There are 4 types of bankruptcies a petitioner may file in Illinois. Individuals and married couple may file for Chapter 7 or 13 and business are eligible for Chapter 11 or 12. All bankruptcies must adhere to federal standards but can be filed for in District Courts. Illinois has 3 districts with multiple courts in each.
Chapter 7 bankruptcy, or straight bankruptcy, is an option for some petitioners to eliminate most if not all of their unsecured debt from creditors like credit card companies and even some medical bills. This can be an attractive choice for those with few assets and limited income. Non-dischargeable debt such as student loans, back taxes, and child support remain the responsibility of the debtor even after completion of a Chapter 7 bankruptcy.
An alternative to Chapter 7 is Chapter 13. Under this code, an individual or married couple can retain their assets such as a home or car as long as payments are being made. Chapter 13 serves to minimize and reorganize debts so that a petitioner can repay most creditors in a period of 3 to 5 years.
Chapter 11 is similar because the code allows for debts to be restructured, except this rule is in regard to business bankruptcy. A business may require bankruptcy relief and file for Chapter 11 but remain open while they pay their debt over a period of 3 to 5 years. Chapter 12 is specifically designed for family farmers or fishermen to maintain their businesses while they repay heavy debts over a brief period.
Under the conditions of the 2005 Bankruptcy Act, any petitioner who files for bankruptcy must first receive credit counseling within 6 months prior to filing. If filing for Chapter 7 or Chapter 13 is deemed the best option, a petitioner has many steps to follow from start to completion.
The first step is to determine what type of bankruptcy to file. This is done by way of a Means Test, which compares the debtor's income over the last 6 months with the median income for the state of Illinois. If a petitioner has a lower income, he or she may file for Chapter 7 and relinquish non-exempt assets to the court for liquidation to repay their debt. A person with a higher income is eligible for Chapter 13 only.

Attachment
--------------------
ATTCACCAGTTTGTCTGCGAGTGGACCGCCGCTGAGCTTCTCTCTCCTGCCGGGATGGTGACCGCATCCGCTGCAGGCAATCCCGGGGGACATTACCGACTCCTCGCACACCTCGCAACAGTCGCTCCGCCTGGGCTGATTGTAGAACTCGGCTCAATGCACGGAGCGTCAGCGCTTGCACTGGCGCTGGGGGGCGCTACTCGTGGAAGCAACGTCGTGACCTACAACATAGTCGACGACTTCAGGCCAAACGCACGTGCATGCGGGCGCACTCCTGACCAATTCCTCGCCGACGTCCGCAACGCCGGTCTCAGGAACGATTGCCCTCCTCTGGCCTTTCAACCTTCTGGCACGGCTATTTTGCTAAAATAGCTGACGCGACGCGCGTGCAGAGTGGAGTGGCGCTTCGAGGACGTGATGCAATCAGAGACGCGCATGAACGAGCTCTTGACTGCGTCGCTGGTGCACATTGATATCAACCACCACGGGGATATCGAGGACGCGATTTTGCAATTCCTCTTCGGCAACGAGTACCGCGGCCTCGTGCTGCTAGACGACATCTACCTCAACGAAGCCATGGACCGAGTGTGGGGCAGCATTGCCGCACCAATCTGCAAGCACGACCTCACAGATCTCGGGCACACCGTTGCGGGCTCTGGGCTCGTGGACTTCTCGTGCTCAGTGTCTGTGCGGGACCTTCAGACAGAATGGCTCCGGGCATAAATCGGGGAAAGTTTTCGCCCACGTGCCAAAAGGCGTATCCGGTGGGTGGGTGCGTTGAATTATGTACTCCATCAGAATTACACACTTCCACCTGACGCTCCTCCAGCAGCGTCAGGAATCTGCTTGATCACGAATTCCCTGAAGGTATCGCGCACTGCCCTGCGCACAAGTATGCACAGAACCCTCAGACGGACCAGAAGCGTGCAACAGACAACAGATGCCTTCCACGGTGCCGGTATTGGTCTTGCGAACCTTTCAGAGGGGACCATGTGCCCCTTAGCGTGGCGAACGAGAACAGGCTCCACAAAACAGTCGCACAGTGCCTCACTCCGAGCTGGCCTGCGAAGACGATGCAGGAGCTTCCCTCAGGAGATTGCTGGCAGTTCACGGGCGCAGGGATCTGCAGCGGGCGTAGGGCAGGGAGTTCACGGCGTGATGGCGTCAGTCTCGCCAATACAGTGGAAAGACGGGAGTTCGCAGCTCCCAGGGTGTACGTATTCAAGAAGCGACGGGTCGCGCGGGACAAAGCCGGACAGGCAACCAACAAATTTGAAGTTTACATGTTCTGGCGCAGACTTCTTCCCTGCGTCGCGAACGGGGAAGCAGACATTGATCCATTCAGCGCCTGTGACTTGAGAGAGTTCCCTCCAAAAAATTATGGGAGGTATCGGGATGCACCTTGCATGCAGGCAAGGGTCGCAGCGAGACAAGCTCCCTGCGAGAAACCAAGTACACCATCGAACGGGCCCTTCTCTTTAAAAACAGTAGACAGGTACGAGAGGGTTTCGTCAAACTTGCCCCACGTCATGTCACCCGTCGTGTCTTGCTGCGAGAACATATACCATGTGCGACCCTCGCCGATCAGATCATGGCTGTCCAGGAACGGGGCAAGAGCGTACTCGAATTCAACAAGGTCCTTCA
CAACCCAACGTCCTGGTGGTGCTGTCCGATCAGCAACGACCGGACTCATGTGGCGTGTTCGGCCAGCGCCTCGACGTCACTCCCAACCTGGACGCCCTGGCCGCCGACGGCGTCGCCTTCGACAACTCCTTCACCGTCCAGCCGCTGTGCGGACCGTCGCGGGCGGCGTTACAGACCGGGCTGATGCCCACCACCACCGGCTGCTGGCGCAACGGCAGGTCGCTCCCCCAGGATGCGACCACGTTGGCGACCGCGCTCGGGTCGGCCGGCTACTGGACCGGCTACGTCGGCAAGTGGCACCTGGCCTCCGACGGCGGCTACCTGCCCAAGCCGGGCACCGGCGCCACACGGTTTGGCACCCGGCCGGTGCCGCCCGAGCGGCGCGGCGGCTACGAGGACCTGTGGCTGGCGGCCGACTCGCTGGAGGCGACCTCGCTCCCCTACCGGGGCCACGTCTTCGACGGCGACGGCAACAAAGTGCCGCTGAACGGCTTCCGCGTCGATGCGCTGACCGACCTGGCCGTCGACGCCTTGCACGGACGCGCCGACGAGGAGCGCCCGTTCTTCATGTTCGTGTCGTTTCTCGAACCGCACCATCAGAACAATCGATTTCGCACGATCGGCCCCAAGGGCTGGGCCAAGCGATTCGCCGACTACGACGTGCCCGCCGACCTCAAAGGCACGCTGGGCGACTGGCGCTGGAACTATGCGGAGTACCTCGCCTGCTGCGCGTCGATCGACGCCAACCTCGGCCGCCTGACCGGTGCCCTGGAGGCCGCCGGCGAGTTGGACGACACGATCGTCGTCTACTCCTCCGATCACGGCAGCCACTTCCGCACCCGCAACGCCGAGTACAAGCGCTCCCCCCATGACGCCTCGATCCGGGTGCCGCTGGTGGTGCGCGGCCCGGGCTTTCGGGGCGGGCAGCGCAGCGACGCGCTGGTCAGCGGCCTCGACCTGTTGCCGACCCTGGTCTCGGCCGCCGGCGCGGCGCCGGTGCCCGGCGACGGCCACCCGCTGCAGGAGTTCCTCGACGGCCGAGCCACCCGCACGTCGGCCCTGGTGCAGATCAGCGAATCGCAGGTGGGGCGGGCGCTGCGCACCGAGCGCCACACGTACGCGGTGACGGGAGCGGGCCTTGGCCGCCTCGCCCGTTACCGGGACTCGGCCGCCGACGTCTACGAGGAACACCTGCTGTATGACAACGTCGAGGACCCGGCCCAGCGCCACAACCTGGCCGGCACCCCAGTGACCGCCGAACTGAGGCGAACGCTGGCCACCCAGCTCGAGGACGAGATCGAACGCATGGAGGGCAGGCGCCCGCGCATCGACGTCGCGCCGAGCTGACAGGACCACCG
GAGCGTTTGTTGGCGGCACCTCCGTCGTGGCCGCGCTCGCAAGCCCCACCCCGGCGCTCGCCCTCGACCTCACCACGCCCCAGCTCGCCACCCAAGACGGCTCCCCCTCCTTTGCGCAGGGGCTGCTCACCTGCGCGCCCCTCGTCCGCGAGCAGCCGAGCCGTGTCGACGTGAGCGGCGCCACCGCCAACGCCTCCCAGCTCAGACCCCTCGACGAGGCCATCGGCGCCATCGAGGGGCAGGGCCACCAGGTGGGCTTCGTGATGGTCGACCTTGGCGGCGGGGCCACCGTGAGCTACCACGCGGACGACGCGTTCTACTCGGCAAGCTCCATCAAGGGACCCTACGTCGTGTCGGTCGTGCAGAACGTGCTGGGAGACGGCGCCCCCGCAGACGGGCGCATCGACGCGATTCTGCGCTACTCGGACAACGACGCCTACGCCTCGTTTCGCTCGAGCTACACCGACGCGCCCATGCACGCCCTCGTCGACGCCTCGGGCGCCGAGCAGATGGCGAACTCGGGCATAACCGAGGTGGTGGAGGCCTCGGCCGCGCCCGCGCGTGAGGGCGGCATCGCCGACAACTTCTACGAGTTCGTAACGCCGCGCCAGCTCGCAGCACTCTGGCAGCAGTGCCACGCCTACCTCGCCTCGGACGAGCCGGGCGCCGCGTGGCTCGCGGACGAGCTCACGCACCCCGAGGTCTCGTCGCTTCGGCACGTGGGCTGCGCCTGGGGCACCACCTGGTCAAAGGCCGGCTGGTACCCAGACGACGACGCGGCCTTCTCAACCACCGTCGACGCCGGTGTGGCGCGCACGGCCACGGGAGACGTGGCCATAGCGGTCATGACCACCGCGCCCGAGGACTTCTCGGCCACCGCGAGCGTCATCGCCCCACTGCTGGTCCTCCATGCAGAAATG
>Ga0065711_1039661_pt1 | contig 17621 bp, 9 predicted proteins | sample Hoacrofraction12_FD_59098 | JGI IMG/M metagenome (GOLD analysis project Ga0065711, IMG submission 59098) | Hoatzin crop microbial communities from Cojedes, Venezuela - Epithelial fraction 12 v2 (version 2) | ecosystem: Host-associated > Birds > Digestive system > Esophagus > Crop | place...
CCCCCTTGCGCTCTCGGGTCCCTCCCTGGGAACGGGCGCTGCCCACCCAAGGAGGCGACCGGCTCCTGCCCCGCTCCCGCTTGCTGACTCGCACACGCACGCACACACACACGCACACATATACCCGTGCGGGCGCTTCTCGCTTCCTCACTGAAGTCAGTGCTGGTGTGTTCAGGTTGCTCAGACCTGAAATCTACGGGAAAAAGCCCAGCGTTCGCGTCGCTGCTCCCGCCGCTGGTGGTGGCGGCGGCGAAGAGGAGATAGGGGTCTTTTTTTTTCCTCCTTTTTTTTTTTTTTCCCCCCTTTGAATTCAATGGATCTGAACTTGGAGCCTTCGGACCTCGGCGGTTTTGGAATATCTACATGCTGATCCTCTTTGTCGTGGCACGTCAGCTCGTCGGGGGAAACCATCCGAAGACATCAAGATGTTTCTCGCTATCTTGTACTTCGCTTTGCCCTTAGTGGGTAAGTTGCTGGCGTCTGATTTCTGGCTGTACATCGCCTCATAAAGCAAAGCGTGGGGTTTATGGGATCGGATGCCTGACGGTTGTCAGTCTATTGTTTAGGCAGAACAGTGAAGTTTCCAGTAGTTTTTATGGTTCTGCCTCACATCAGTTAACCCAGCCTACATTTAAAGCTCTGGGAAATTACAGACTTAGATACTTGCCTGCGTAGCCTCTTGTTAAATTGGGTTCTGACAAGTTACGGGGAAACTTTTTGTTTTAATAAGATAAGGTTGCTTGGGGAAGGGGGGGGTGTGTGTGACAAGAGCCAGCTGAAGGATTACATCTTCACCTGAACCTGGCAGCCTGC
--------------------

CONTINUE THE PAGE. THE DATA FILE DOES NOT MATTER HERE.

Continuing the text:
Next is to gather the necessary documentation for court. This includes, but is not limited to: loan information, a list of debts, an inventory of possessions, tax records for 2 years, paperwork on recent major financial transactions, deeds of property, titles for vehicles and monthly living expenses. A person filing for Chapter 13 will also need to supply the court with a summary of how the debt can be paid off in a period of 3 to 5 years.
To petition the court, it is imperative the debtor file the correct forms along with their paperwork. Some choose to hire legal counsel to file, while others choose to file on their own. The paperwork, summary and forms are referred to as "the schedule" and submitted to the court for review. At this time an automatic stay is placed on the petitioner's credit and he or she can no longer be contacted by creditors. Any foreclosure proceedings are halted at this time.
The case is reviewed by a court appointed trustee who will use the petitioner's non-exempt belongings to offset the debt load. Afterwards a 341 meeting is called and the creditors are invited to meet with the debtor to negotiate. If an agreement cannot be reached between the trustee, creditors, and the debtor, a judge will intervene to decide the terms of repayment.
Before a bankruptcy is finalized the petitioner must complete a financial management course recommended by the court. Chapter 13 filers are expected to continue making payments according to the court's ruling of the agreed upon period of time.
Illinois is comprised of three districts to receive filings and conduct hearings for bankruptcy. The first district is the Illinois Central Bankruptcy Court which has locations in Bloomington, Danville, Decatur, Galesburg, Kankakee, Paris, Peoria, Quincy, Rock Island and Springfield. The Northern Bankruptcy Courts are found in the following cities: Chicago, Joliet, North Aurora, Rockford, Waukegan, and Wheaton. Lastly is the Southern Bankruptcy Court with the following offices: Alton, Benton, East St. Louis, Effingham, and Mt. Vernon.